Mississippi woman urges lawmakers: ‘Please don’t legislate against my family’
February 28, 2014
Editors' Note:This post is a guest column by Kristen Welch, from Mississippi. She has worked with the Campaign for Southern Equality to increase support for marriage in her state, and now, she's speaking out against MS Senate Bill 2681, the bill currently being debated by the Mississippi legislature that would grant Mississippians a "License to Discriminate" against people just because they are LGBT.
I think at times, it's easy for legislators to assume no one is paying attention to the bills that they pass so quickly, without much fanfare - and that's undoubtedly what occurred when the so-called "Religious Freedom Restoration Act," (SB 2681) passed the Mississippi state Senate on January 31, 2014 with a unanimous 48-0 vote. Parliamentary procedure seems like a different language altogether and impenetrable legalese can make even the most educated pause. Sometimes, it feels like our elected officials think they are legislating to a void.
This week, the Mississippi legislature is certainly not legislating into a void: Across the state, Mississippians are standing up and urging the legislature to Stop SB 2681 and explaining that this dangerous bill will do nothing but hurt proud folks from our state.
As a Mississippi resident for almost all of my life (I grew up in and around Hattiesburg and currently work in Pensacola, Florida), I have always tried to pay particular attention to our legislature. I have always been interested in politics and have had a soft spot for all things historical (I don't know many other 12-year-olds who asked their mom if they could get married in the State Capitol). As I've gotten older, it has become apparent to me that the state I love does not hold me in such high esteem.
My mother would always tell me that Mississippi is the nation's best-kept secret: All of the state's bad publicity keeps out all riff-raff, she would often say. But her well-intentioned statements never curbed the heartache I would feel when someone would hurl another, "Do you even own shoes??" my way. I didn't feel hurt for myself; I hurt for my state. Mississippi and I have spent hot, sticky summers and less hot, balmy "winters" together. I love its terrain, and sometimes lack thereof. I love the eclectic, melting pot culture of Mississippi - ethnically diverse and sometimes horribly over-simplified. I love everything about Mississippi that has made it more than the place that I fill in on forms as my "state of residence."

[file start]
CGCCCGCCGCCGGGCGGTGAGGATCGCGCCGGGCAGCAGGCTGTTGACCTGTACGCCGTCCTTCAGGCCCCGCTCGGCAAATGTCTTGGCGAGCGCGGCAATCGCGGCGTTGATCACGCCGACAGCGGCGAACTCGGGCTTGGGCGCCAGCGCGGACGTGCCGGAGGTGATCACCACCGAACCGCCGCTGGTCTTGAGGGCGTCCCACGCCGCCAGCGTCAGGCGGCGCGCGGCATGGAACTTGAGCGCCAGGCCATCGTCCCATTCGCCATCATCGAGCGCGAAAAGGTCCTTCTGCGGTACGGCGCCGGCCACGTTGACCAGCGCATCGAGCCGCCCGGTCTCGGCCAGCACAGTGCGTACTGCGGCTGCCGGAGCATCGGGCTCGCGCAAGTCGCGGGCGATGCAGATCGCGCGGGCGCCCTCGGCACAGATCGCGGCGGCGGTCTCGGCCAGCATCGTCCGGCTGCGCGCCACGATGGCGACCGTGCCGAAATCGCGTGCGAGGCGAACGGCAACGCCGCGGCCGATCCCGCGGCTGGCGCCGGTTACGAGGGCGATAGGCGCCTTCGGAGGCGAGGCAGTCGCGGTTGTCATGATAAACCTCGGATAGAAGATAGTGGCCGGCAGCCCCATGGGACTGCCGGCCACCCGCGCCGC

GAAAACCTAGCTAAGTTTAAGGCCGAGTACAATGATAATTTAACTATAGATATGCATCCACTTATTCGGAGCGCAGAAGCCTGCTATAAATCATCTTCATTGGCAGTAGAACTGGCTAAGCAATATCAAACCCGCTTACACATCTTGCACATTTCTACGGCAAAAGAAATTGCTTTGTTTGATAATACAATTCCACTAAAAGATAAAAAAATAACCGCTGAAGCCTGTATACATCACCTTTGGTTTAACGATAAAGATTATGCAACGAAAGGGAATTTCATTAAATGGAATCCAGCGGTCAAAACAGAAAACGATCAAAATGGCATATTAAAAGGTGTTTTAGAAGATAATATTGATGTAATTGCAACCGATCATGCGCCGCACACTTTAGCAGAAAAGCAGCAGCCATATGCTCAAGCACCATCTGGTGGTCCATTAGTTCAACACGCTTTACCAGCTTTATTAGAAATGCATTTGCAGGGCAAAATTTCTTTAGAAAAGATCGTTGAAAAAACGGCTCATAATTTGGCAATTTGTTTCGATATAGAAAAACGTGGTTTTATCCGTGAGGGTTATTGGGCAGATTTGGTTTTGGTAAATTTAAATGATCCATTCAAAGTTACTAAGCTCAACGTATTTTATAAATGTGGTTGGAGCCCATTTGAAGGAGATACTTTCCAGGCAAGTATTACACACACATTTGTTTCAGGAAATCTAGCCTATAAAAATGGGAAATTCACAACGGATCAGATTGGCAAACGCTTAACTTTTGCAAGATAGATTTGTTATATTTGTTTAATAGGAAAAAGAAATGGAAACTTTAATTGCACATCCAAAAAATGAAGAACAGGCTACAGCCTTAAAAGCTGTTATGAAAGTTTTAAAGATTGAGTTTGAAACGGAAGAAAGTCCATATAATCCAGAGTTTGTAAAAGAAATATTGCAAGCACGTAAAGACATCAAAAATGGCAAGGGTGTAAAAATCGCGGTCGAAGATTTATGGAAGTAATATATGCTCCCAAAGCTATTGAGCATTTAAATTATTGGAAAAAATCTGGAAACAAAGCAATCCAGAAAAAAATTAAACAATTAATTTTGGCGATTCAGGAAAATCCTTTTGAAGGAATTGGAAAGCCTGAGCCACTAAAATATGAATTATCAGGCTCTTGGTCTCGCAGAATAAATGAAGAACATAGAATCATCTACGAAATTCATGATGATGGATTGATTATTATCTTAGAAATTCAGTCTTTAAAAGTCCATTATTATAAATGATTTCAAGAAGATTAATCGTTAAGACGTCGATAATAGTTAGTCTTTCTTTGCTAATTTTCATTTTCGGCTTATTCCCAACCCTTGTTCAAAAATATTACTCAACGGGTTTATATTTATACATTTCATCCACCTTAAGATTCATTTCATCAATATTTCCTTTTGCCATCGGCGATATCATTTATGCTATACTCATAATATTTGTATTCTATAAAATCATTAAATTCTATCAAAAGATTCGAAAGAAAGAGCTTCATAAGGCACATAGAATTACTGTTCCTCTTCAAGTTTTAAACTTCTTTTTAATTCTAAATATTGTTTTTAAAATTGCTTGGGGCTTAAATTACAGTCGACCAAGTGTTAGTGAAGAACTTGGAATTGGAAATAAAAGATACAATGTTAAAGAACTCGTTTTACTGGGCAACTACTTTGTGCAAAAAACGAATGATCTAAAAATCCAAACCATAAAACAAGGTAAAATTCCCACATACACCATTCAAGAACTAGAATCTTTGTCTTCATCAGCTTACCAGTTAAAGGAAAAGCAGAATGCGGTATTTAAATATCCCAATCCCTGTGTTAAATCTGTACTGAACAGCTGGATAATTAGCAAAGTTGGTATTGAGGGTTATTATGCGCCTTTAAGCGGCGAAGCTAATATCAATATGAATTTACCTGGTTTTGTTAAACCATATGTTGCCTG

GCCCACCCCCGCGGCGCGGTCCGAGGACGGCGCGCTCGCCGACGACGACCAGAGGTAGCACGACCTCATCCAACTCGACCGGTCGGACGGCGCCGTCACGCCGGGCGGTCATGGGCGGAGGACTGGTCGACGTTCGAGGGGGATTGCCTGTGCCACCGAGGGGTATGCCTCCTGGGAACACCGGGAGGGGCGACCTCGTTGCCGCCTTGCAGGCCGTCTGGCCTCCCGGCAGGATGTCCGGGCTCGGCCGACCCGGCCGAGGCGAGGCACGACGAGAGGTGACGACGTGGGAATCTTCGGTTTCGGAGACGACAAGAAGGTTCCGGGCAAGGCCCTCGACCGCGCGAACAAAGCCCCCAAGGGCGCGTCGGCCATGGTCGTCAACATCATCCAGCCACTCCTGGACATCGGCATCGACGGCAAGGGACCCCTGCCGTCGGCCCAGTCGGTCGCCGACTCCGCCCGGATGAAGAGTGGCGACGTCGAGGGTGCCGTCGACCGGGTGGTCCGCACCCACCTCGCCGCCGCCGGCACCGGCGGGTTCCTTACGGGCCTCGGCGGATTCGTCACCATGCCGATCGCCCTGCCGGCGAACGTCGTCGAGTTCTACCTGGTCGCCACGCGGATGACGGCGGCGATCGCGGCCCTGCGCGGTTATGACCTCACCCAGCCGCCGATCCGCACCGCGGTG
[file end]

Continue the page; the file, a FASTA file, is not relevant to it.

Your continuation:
When I came out as a lesbian, I never thought my life was over. I did not have a terrible time; my family continued to love and support me and any relationship I chose to embark on.
But I was not oblivious to the fact that my revelation had repercussions. Like many queer people, I was (and still am) at a place in my life where I know that family is what you choose - and that sometimes, your biological family is lucky enough to be a part of that. My biological family is a very wonderful part of my life, as well as other folks that I also consider family. I have surrounded myself with a support system I wouldn't trade for anything.
I recognize that my coming-out experience is not what most people would consider typical of a lesbian from the Deep South; I also recognize the converse: That there are others who have not been so lucky.
Still - the South of 2014 is not the same place it was fifty years ago. In the past year, I have had the privilege of working with an outstanding organization, the Campaign for Southern Equality, and taking part in several marriage equality actions across the Deep South (Mississippi, Alabama, Tennessee, Georgia, South Carolina, North Carolina and Virginia). During my travels I have met hundreds of people who are warm, welcoming and supportive. Since then, I have seen state after state recognize marriage equality and city after city pass diversity resolutions (Starkville, MS and Hattiesburg, MS, included). There is undeniable forward momentum.
Most scholars of history and social movements recognize a period of regress before important social change. I can only hope that these bills currently sweeping the nation are that final death rattle of social conservatism. I truly cannot fathom how passing legislation like SB 2681 would improve my beloved state in any way. It has so far only served to be divisive and fuel the fire of hate.
I can say from personal experience that the vast majority of the people of Mississippi do not support blatant discrimination. Tolerant of homosexuality or not, the citizenry are first and foremost kind. Turning someone away, legal or not, would be beneath them and against the very essence of their beliefs.
So while these legislators may think they are passing laws that are falling on deaf ears or working in a legislature where no one pays attention, I can assure you that is not the case. As a young person who walked the Capitol many times with my father, I hold those offices in high esteem. I respect their authority and understand the power of a singular vote.
Please don't legislate against me. Please don't legislate against my family.
I urge you to vote against SB-2681.